The Importance of Romancing Yourself

A hand with a fresh strawberry on its palm

I’ve never been wild about the idea of romance. When I was young, I always had a crush on the Disney villain, felt nothing for Prince William, and thought that Romeo and Juliet were so unstable that had they not killed themselves over a relationship that lasted a whopping four  days, they had little chance of overcoming inevitable “baby mama drama,” “just can’t even’s, and “who is she, huh huh”s.

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I have been with my husband since I was 19. I am in love with him. He comes home from work, we have a drink, cook a meal, make love, go for a stroll. It’s smooth sailing. On Valentines Day there are gifts, trips to New Orleans, bubble baths. “I love you’s are exchanged dozens of times a day along with a slew of adorable pet names that would turn the strongest of stomachs. My favorite is “dragon baby” or maybe “little cat wolf.” Sickening.

While I do appreciate and expect a certain level of romancing and spontaneity out of my husband, I think that it is not only necessary but preferable that the main provider of romance and intrigue in my life be me.

As a society, we have started to come around to this idea. We call it “self-care.” And while I am a wild about it, there is this maternal, almost wound-licking tone to it that makes me questions its lasting effectiveness.

Self-romancing is a lifestyle. It’s not something you pull out when you’ve gone overboard with your commitments, become too entrenched with family drama, or realized your children may just eat you alive if you let them.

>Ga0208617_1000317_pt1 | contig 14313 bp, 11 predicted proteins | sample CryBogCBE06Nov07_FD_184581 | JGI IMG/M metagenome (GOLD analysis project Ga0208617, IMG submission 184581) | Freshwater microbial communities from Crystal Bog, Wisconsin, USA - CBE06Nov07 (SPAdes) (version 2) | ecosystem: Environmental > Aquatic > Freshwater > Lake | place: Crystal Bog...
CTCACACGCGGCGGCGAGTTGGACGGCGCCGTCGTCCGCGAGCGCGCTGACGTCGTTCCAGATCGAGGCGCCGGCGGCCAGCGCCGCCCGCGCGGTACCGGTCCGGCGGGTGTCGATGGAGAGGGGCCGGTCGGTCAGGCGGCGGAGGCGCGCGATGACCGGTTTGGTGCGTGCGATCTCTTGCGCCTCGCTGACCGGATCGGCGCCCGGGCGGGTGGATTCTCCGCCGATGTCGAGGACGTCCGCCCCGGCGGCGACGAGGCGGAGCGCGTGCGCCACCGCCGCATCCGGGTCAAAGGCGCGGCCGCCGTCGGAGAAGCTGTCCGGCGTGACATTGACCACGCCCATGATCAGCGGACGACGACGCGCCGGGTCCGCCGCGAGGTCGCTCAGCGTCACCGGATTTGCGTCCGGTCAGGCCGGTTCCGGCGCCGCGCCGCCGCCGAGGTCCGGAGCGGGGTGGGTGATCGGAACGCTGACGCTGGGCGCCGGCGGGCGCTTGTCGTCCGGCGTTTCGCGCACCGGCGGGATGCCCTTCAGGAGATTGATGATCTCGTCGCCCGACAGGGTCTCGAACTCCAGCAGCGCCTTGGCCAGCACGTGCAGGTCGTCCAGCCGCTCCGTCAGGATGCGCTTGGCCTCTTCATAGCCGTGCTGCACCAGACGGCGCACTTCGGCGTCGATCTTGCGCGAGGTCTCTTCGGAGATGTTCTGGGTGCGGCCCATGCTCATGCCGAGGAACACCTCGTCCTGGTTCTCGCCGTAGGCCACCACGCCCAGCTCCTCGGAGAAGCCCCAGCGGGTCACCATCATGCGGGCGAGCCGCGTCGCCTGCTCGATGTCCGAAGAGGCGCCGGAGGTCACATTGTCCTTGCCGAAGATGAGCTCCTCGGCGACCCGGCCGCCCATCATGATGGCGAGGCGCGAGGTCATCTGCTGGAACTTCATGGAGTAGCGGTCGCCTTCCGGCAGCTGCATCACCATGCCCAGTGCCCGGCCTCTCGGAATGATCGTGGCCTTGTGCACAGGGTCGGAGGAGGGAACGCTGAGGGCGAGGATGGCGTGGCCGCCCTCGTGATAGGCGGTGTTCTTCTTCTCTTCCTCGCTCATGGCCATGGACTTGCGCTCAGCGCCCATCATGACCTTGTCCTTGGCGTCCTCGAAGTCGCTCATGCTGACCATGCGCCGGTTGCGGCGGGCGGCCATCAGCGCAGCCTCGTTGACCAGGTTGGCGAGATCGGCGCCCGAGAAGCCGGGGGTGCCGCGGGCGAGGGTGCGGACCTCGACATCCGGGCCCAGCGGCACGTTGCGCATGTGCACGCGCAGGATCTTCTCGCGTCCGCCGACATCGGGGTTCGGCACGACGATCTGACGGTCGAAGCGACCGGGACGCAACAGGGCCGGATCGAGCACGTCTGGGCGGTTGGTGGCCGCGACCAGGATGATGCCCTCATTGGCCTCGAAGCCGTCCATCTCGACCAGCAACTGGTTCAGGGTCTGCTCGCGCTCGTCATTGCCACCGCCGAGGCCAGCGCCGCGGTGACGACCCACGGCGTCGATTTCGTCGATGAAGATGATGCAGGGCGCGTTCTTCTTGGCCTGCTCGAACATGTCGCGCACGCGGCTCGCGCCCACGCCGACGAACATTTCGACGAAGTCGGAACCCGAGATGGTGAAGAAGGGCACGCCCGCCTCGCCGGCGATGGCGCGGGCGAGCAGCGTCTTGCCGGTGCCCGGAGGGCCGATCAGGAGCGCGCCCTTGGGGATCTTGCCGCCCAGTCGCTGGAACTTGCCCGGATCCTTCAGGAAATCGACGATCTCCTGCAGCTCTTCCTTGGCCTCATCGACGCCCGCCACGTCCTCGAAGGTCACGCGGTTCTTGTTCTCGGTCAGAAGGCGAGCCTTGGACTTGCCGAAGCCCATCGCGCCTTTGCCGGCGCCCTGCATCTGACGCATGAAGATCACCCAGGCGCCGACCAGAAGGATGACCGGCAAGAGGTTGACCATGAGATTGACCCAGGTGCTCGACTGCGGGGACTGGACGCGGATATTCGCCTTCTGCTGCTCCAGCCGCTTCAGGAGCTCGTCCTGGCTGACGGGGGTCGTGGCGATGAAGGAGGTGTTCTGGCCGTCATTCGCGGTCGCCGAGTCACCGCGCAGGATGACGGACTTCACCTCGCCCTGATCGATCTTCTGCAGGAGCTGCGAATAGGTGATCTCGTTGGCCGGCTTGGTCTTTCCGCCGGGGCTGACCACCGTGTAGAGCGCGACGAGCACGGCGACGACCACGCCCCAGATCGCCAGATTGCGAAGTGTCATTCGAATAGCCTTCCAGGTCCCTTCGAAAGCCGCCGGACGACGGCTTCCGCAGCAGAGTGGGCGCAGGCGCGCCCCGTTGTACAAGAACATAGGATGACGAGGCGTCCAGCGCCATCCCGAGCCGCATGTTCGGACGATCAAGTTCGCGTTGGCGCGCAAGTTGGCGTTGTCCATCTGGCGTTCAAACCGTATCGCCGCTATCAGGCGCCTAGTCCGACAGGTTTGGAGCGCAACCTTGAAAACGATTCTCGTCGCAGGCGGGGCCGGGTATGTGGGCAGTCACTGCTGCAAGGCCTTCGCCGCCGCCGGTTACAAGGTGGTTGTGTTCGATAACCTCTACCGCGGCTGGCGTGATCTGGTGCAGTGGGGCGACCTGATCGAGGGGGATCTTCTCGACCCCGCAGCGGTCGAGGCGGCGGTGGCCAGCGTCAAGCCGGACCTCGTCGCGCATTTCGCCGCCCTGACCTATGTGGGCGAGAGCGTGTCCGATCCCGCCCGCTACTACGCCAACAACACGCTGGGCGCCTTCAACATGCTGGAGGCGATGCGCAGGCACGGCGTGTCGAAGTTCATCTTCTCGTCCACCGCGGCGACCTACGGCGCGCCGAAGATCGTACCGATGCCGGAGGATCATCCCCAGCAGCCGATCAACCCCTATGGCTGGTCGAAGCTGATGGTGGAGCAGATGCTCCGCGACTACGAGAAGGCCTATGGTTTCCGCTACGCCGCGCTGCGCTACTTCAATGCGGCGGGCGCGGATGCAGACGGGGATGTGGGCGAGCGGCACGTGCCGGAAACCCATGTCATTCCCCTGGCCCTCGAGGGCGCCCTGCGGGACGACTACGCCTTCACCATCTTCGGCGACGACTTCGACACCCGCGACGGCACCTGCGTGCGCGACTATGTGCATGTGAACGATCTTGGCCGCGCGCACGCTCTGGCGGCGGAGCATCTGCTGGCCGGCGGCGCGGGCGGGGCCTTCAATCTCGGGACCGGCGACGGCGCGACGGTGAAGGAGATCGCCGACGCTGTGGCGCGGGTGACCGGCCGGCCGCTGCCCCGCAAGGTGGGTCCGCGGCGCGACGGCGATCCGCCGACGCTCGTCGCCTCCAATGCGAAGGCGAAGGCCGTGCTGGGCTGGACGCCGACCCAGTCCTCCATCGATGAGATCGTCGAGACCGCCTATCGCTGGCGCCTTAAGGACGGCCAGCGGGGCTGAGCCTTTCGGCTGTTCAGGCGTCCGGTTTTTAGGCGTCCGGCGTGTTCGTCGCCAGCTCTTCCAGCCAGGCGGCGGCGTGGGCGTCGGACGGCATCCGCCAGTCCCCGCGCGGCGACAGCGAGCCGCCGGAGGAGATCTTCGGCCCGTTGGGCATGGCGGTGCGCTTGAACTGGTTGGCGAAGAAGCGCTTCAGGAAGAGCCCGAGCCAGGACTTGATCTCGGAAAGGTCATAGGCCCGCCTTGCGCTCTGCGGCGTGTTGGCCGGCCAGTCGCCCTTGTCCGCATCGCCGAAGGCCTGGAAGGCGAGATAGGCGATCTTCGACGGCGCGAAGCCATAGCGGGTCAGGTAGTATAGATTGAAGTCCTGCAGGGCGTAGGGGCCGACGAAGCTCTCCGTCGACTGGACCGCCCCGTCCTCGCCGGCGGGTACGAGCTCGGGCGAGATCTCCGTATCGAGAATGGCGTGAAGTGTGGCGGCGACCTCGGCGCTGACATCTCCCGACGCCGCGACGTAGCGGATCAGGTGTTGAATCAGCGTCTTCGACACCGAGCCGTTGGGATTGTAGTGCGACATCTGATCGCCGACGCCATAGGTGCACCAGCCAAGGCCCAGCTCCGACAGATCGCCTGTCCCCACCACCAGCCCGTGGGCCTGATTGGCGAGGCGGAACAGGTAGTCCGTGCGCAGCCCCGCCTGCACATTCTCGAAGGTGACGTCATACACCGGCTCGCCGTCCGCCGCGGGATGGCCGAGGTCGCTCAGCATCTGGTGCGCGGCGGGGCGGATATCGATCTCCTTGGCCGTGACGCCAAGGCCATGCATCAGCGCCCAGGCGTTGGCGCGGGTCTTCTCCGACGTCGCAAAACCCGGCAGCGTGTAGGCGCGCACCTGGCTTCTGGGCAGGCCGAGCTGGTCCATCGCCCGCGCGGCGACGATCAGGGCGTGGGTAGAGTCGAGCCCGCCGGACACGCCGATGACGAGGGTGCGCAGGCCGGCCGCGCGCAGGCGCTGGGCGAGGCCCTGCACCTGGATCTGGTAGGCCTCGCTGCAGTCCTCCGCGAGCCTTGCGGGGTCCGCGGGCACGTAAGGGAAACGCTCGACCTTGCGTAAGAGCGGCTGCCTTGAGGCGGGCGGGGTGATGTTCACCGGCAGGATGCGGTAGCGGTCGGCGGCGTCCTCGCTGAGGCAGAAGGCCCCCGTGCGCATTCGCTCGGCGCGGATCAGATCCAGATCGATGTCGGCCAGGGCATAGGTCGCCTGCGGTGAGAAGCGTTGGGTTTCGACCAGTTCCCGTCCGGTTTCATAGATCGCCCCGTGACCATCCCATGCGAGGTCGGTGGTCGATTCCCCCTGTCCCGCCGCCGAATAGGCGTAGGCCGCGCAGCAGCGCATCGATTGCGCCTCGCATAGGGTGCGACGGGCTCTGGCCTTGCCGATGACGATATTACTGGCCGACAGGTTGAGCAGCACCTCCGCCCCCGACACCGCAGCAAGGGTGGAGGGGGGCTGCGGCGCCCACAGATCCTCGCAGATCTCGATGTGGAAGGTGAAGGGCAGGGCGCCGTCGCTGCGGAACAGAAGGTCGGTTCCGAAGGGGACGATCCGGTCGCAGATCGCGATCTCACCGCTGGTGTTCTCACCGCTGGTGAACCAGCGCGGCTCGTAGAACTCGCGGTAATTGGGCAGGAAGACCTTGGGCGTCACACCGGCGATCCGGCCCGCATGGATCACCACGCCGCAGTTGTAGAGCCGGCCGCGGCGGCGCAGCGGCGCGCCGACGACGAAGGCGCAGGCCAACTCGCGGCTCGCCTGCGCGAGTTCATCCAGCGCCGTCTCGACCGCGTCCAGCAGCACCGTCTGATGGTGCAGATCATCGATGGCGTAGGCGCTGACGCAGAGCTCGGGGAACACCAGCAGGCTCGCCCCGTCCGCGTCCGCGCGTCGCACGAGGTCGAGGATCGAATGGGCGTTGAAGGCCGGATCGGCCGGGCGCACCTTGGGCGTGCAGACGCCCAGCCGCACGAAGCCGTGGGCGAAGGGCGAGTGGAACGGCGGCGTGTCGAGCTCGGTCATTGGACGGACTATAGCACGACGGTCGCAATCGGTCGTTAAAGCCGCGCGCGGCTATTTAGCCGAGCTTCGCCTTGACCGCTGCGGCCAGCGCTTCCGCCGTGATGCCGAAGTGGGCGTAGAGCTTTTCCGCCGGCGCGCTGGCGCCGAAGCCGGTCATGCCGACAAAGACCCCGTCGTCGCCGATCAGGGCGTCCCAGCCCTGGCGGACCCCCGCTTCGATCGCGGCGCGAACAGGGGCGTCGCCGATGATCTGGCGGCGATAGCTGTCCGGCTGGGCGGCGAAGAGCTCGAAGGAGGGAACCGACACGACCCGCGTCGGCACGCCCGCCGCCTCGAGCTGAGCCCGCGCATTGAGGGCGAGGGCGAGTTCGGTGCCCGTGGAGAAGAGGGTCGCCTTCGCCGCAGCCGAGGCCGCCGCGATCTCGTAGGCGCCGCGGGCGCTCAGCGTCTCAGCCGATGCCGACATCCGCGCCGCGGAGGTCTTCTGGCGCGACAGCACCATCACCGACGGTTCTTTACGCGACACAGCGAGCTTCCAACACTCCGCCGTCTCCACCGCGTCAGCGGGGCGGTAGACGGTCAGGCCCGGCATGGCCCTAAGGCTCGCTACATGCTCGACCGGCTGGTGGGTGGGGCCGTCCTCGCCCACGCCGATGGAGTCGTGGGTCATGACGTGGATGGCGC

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How to Look Put Together

A woman in white gloves fixing her hair

In my high school, the regional slang word tossed my way was “scurvy.” From biology to history, it passed through the lips of my peers. It was the word of choice for an unkempt individual. “Scurvy.”  Considering my state of perpetual starvation, they could have been referring to my vitamin C deficiency, but that was probably a lost irony.

I certainly felt “scurvy.” My mother decided to move us onto an acreage with no running water or electricity, but plenty of farm animals and inbred cats. I was perpetually covered in animal hair, five weeks between showers, and reeking of second-hand smoke and first-hand perspiration. I was so greasy I could have been cold-pressed into a fine and abundant source of cooking oil.

Strangely, post-high school I still felt “scurvy.” I had an income and a pet- and smoke-free home and daily showers, yet I still was… unkempt. I couldn’t quite put my finger on what it was. There was just something, not tightly kept together, and while I have long come to terms with my satan-given looks, I would always be disappointed when I glimpsed in the mirror. My shit was not “on fleek” as I had always yearned for it to be.

I had a thirtieth birthday recently. I went to a masquerade ball, danced, drank champagne and had a grand old time. My friends had taken some candid pictures of me that turned up on facebook the next day. There I was, staring up at myself from the timeline feed, finger waves perfectly coiffed, skin matte yet dewy, not an eyelash astray. I looked completely put together and it filled me with a sort of joy that didn’t feel superficial at all.

I am a strong proponent of “no right way to be, look, or dress.” I still must admit: it felt good. It felt important. Because it has always been important to me: the ability to pull myself together and present myself the way I wanted to be seen. So I wanted to share what I have learned on my journey from scurvy teenager to seamless adult. These are the tips I have on how to look put together.

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